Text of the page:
Who will be Tennessee's field goal kicker, punter and kickoff specialist, and can they be dependable?

Michael Palardy battled injuries and inconsistency since arriving in Knoxville as one of the top high school kickers. The junior has served as placekicker, punter and kickoff specialist at times in each of the past two seasons. Coach Derek Dooley doesn't want one player handling all three roles, but Palardy has given the Volunteers the best option. He's made 14 of 21 field goals in his career, and averaged 37.3 yards per punt. This fall, Palardy insists that he is the healthiest and the most confident he's been since high school after battling lingering injuries throughout his legs, though the 32-yard field goal he missed in the Orange and White Game might beg to differ. Freshman George Bullock was brought in to challenge Palardy and junior walk-one Derrick Brodus (the one from the frat house) at placekicker and at kickoff specialist. Sophomore punter Matt Darr, another incredibly talented high school prospect who has yet to live up to his billing, has also dealt with his fair share of inconsistency issues. Last year, he punted 40 times for 38.1 yards per kick.
This year, expect Palardy to at least get the first shot at field goals while Bullock handles kickoff duties. Darr should be improved enough to handle punting on a full-time basis, but coaches could use Palardy on directional kicking like they did last year.

Who will be the kickoff and punt returners?

It's no secret Tennessee has struggled at returning in recent years. Last year freshman Devrin Young handled both kickoff and punt returns once he was healthy after breaking his collarbone in summer workouts. The 5-foot-8, 172-pound Young is an elusive returner who has also impressed coaches at running back. Wide receiver Cordarrelle Patterson scored six touchdowns returning kicks and punts last year in junior college and has been working at returner in fall camp. Depending on how fast Patterson picks up the offense (his return abilities have been compared to a young Randy Moss), coaches could see extensive work in the return game, similar to the way they used Da'Rick Rogers in 2010.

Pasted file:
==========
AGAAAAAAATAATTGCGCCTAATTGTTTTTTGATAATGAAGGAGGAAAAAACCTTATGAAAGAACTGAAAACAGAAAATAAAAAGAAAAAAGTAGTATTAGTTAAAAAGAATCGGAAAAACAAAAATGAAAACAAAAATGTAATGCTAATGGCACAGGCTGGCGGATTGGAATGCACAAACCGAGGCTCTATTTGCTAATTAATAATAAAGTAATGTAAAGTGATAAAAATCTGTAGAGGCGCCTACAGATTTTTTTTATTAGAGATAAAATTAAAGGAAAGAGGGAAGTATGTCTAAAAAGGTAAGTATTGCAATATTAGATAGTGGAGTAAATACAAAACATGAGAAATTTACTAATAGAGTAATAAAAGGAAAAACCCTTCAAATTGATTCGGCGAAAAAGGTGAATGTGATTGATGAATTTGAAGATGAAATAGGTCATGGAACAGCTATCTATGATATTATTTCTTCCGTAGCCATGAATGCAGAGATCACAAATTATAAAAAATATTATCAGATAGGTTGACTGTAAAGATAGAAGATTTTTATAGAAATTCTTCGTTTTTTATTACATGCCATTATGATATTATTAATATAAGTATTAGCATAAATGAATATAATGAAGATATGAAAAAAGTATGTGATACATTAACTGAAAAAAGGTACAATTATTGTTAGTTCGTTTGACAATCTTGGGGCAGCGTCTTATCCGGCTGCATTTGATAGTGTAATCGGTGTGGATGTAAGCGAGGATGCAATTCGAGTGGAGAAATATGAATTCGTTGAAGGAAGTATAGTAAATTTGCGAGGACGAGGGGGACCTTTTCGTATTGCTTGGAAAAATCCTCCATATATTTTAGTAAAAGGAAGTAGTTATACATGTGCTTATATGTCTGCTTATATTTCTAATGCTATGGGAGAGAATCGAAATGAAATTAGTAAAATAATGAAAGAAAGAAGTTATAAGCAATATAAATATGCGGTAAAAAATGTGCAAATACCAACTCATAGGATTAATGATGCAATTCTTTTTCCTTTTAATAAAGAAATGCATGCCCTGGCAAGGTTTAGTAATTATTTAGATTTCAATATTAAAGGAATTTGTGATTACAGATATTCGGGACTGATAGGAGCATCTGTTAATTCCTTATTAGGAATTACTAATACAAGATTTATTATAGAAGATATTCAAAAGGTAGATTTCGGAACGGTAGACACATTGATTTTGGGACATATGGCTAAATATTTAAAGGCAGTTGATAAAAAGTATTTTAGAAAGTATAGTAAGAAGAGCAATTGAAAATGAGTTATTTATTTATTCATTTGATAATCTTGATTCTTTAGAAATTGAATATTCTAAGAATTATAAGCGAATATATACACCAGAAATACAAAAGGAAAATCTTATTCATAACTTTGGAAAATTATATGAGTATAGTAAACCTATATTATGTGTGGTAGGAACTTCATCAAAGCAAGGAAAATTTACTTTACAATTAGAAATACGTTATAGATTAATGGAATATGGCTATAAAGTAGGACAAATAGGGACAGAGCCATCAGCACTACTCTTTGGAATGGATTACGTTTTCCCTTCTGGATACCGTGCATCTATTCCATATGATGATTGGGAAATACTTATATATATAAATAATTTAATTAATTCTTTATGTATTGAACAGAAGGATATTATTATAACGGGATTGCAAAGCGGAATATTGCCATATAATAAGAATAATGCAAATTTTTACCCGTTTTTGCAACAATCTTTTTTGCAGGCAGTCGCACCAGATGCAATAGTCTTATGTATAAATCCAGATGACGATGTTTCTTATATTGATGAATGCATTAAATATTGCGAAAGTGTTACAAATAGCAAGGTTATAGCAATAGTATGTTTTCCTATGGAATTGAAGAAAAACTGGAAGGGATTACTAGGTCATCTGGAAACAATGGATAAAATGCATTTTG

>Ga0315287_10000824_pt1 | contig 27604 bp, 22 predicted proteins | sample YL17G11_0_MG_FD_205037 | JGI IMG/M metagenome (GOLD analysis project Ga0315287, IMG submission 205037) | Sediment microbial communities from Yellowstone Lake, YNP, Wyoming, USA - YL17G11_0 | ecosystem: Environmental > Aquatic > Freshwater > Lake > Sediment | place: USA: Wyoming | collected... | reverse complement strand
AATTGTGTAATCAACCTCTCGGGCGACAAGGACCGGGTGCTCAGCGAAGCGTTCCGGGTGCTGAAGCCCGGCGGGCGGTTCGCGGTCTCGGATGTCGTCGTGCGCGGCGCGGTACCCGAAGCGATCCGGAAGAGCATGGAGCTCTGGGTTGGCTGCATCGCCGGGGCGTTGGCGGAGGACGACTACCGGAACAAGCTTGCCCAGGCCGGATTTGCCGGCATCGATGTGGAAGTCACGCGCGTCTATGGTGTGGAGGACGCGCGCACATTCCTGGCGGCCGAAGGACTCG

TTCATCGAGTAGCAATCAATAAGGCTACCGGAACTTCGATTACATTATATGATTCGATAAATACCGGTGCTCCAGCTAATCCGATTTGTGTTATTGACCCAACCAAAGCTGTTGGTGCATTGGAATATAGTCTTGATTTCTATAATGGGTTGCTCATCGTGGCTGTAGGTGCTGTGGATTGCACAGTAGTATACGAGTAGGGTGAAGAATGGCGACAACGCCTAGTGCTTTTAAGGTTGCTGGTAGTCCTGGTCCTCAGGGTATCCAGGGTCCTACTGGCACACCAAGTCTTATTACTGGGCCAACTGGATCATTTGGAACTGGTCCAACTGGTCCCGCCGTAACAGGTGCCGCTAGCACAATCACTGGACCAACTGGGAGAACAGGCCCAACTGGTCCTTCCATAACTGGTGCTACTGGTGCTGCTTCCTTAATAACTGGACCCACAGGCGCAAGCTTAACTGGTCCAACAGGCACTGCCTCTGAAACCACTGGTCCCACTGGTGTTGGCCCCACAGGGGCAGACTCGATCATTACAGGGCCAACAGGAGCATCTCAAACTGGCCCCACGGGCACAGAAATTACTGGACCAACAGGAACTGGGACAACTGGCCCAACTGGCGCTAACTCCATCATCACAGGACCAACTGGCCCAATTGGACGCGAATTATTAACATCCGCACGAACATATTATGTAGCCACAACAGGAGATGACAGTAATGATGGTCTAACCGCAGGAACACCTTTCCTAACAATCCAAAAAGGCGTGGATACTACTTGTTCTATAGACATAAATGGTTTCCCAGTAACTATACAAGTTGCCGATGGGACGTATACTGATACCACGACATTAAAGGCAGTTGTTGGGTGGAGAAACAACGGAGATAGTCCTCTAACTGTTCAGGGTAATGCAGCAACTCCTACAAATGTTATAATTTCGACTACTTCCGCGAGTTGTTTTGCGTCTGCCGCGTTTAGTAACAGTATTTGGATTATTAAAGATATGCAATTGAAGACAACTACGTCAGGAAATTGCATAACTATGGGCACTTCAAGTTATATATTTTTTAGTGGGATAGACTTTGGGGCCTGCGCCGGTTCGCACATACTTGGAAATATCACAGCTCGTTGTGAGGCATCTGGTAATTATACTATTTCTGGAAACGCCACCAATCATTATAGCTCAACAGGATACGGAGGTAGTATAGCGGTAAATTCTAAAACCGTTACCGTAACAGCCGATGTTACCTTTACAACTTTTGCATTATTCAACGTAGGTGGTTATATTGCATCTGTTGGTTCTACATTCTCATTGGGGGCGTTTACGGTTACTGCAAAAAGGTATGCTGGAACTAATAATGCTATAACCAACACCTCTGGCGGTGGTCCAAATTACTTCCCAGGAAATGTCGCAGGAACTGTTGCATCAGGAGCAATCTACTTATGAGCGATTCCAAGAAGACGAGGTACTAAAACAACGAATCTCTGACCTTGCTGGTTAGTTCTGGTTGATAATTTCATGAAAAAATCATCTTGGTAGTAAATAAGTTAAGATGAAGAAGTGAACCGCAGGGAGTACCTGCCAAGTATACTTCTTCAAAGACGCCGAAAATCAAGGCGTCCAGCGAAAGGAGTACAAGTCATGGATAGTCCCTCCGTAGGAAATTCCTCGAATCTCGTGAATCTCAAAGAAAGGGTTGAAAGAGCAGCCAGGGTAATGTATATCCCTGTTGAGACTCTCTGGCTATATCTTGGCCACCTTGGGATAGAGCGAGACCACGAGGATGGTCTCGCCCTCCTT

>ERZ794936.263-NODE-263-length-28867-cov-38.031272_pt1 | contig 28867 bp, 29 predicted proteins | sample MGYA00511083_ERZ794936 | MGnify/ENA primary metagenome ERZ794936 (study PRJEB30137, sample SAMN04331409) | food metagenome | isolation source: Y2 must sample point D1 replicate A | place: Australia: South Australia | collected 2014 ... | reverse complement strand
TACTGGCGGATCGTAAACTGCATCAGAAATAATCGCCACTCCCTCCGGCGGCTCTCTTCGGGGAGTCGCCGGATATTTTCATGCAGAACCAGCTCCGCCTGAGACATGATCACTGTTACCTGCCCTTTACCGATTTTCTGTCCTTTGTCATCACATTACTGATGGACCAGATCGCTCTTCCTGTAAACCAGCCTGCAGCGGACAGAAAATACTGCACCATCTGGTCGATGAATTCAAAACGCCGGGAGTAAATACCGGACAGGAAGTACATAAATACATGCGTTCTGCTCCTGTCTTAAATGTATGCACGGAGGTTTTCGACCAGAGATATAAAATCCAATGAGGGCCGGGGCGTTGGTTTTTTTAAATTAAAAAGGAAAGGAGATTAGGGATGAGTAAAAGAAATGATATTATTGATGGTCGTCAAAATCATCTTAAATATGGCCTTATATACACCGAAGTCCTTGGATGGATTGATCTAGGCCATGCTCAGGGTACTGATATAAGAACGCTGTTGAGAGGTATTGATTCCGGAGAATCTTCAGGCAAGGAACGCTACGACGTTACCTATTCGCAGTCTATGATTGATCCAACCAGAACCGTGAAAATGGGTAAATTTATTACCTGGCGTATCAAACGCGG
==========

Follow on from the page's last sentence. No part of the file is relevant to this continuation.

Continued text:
As long as Young continues to field punts cleanly and regain some of the explosiveness he had early in the season, he'll the Vols' main punt returner this fall. Patterson will get the first look opposite Young at kick returner, and running back Marlin Lane could also get some chances.

What affects will the new kickoff rules have?

Beginning this year, kickoffs will be from the 30 to the 35-yard line in an effort to reduce injuries. In theory, this will produce more touchbacks with fewer returns. Tennessee only had six touchbacks in 48 attempts last year. Palardy handled most of the kickoffs last year, but with his past injury concerns, it would be best for the Vols if someone else, possibly Bullock, to be the full-time kickoff specialists.
The flip-side of the new rule change will also be a further reduction in the dangerousness and the effectiveness of Vols' already tepid return game. With kickoffs going deeper and deeper than ever before, the coaches might start convincing their return men to settle for taking a knee, instead of trying to bring one out.